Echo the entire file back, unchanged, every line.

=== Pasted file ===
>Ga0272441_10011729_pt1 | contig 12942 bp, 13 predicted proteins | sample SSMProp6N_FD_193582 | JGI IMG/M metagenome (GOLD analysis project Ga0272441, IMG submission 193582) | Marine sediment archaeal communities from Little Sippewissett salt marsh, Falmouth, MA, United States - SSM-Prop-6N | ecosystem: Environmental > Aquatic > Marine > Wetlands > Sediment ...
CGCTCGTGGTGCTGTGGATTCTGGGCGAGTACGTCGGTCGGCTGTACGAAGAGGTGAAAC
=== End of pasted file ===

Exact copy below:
>Ga0272441_10011729_pt1 | contig 12942 bp, 13 predicted proteins | sample SSMProp6N_FD_193582 | JGI IMG/M metagenome (GOLD analysis project Ga0272441, IMG submission 193582) | Marine sediment archaeal communities from Little Sippewissett salt marsh, Falmouth, MA, United States - SSM-Prop-6N | ecosystem: Environmental > Aquatic > Marine > Wetlands > Sediment ...
CGCTCGTGGTGCTGTGGATTCTGGGCGAGTACGTCGGTCGGCTGTACGAAGAGGTGAAAC